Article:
I’m walking home in the crisp autumn sunshine, along a Royal Mile crowded with the pedestrian traffic of visitors, buskers and tour guides bedecked in 18th century garb. It’s such a beautiful day, but I’m struggling to enjoy it. At the moment I feel utterly lost, physically sick with the dread of it, and I’m trying hard not to panic or give in to the despair whispering to me from my own dark corners. I’m trying hard to simply stay with this surge of exhausted negativity – not fight it, just allow it to flow through me and past me.
I have a friend who is going through a difficult patch in her life these days. “What’s the point of me?” she has asked, and right now I wonder precisely the same thing about myself. When my friend asks me this question, I tell her the truth: being you is the point. You don’t need any other. You don’t need to justify your existence. You’re my dear friend and I love you and you’re meant to be here. Why can’t I summon the same certainty for myself?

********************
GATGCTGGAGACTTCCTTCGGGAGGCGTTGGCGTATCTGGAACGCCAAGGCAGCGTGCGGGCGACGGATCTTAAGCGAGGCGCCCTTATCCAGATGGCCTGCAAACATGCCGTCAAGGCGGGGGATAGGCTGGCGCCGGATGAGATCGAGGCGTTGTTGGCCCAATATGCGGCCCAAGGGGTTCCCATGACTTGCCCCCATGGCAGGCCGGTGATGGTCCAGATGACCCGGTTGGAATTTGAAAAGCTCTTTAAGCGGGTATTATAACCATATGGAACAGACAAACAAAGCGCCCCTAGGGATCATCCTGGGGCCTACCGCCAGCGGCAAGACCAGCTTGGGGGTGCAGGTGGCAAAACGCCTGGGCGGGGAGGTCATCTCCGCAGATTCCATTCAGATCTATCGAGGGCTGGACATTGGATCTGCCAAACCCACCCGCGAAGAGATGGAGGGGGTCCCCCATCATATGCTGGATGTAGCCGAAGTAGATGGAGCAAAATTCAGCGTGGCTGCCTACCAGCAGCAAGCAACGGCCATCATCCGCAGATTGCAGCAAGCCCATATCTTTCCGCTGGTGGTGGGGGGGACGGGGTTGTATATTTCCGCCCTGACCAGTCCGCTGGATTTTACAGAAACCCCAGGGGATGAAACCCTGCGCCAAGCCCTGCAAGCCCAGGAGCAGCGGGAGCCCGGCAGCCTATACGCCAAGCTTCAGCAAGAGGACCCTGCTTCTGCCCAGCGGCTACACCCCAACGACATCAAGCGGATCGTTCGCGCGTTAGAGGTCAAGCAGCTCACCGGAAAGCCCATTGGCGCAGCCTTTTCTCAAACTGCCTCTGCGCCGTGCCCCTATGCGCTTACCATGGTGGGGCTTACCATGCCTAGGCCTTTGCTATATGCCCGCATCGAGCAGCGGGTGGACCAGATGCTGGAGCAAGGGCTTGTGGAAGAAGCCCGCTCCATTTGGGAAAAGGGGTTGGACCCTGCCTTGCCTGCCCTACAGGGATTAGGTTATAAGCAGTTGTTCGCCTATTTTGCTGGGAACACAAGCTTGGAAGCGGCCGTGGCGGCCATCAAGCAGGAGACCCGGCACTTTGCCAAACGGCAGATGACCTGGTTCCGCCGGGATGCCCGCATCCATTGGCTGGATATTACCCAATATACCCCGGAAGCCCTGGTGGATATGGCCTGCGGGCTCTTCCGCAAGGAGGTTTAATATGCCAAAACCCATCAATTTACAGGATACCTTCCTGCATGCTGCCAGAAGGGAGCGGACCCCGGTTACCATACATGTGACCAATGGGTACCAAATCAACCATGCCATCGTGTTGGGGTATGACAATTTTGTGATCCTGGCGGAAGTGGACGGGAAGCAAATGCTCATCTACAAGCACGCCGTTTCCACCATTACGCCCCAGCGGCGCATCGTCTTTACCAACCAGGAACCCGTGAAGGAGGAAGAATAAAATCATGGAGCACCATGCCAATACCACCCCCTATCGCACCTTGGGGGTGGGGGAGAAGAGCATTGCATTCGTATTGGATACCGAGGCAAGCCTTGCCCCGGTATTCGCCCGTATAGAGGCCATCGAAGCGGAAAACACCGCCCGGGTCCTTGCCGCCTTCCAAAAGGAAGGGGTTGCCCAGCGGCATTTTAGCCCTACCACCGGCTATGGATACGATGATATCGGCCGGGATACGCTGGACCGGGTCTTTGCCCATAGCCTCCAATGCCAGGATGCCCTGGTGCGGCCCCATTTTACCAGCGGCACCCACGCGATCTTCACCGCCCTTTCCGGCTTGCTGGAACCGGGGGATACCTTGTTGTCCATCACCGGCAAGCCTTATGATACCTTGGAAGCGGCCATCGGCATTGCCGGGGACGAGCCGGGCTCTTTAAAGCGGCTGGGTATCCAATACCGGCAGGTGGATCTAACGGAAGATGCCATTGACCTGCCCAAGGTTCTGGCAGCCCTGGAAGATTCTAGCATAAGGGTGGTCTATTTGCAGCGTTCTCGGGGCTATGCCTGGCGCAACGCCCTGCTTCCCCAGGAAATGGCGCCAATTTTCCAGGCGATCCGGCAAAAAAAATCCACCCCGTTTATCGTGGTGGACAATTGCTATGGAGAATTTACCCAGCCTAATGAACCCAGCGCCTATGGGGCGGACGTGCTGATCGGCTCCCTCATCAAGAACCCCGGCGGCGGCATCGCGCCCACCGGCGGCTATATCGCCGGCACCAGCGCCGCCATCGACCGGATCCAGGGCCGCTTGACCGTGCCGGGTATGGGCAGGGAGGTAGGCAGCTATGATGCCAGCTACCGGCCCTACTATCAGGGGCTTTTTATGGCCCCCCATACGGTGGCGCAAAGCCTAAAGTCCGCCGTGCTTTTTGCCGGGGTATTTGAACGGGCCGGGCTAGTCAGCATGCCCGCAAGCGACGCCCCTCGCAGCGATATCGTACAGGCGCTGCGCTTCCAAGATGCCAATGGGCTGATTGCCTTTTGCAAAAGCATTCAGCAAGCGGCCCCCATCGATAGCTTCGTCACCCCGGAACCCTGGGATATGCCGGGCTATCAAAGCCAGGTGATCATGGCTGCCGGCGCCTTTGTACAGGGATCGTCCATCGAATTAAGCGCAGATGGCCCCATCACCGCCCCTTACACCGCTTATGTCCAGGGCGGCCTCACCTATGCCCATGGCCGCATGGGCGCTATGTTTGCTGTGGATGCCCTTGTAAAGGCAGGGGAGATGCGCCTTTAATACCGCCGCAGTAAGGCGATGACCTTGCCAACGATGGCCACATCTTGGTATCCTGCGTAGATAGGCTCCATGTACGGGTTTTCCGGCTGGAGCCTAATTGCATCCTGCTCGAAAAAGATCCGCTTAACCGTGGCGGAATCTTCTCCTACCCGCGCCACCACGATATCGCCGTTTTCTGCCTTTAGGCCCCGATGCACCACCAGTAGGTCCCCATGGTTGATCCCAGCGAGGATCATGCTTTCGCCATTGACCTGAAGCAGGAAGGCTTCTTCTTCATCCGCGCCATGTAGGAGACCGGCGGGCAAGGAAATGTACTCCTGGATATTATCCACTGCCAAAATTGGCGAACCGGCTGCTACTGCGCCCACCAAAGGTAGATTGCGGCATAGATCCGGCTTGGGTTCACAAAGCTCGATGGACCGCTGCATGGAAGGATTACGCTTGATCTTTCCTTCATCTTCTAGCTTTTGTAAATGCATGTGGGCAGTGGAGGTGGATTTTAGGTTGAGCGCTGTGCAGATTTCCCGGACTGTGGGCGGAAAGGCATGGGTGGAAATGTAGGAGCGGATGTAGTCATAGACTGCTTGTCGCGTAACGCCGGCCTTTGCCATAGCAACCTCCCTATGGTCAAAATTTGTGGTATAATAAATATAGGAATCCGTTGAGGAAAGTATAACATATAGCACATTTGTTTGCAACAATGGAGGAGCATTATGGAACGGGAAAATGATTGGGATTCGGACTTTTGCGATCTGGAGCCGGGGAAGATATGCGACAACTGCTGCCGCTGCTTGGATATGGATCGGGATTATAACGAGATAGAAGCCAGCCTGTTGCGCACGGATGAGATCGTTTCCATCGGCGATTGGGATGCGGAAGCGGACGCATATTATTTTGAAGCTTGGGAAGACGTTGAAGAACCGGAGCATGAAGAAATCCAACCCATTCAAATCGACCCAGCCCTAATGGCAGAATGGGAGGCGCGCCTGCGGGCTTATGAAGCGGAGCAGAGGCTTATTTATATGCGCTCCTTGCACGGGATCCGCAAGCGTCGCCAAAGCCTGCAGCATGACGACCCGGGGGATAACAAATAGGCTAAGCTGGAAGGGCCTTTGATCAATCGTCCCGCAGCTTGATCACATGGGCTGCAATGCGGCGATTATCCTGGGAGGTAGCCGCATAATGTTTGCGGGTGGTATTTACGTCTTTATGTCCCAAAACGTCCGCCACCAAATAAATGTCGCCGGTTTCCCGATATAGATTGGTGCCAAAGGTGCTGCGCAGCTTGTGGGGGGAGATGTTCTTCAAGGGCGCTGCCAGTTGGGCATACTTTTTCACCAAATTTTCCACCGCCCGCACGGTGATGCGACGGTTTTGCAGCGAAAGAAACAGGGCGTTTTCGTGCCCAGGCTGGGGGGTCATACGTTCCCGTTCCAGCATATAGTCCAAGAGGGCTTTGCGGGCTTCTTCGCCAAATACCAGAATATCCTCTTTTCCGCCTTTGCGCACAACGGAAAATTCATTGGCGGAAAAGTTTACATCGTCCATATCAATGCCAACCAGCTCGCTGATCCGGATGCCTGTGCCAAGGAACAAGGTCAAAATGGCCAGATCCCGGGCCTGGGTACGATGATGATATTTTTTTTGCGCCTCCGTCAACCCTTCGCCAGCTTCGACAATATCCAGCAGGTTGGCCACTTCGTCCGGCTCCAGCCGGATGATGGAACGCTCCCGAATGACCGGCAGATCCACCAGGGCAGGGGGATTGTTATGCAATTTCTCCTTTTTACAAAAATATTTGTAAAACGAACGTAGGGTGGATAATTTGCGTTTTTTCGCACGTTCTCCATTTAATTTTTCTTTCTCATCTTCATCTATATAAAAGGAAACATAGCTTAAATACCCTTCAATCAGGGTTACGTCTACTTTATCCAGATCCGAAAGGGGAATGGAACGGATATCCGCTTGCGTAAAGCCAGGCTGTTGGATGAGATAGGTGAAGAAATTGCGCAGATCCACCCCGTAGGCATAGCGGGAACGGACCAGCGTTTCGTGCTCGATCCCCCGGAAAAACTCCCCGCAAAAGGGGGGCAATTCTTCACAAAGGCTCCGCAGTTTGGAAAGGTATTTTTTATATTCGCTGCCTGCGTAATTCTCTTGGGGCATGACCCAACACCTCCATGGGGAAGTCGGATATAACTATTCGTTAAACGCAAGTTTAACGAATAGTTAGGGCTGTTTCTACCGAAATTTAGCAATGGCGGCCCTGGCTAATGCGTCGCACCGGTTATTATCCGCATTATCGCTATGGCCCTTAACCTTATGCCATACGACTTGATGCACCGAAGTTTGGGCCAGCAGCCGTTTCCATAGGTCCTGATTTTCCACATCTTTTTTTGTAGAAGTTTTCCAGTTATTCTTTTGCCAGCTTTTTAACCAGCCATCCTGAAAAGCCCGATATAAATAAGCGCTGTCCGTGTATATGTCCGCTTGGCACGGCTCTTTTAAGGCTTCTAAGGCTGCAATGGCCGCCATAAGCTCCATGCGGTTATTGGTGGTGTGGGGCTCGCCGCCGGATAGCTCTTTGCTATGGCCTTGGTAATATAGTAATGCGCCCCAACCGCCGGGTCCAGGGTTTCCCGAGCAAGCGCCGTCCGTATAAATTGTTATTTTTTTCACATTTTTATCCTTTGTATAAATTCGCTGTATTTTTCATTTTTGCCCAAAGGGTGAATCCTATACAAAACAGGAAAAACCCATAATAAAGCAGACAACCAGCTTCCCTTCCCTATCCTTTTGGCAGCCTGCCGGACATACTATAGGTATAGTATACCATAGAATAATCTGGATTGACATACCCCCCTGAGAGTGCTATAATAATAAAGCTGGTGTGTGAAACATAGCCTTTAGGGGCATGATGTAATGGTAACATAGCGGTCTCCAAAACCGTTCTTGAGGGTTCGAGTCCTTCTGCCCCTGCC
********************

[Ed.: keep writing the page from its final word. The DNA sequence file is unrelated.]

This isn’t depression. It’s more to do with my work and my livelihood, with the burden of peddling an ethos that the average citizen regards as farfetched and up its own idealistic ass. It’s not practical. It doesn’t pay the bills. I’m inviting others to join me in beating against the bars of an invisible cage. Who would want to buy that?
I’ve got headphones on and have gravitated to the bard of lost souls, Gram Parsons. “One hundred years from this day,” he sings, “will the people still feel this way?” Heeding the words of a man who lived in drug-addled emotional solitude before overdosing at the age of 27… is this really going to get me anywhere? Apparently so, because by the time I arrive at my doorstep I’ve regained my inner balance and like a byrd I’ve thrown myself back into the arms of fate. I’m my dear friend and I love me and I’m meant to be here. “Everybody’s so wrong, that I know it’s gonna work out right.”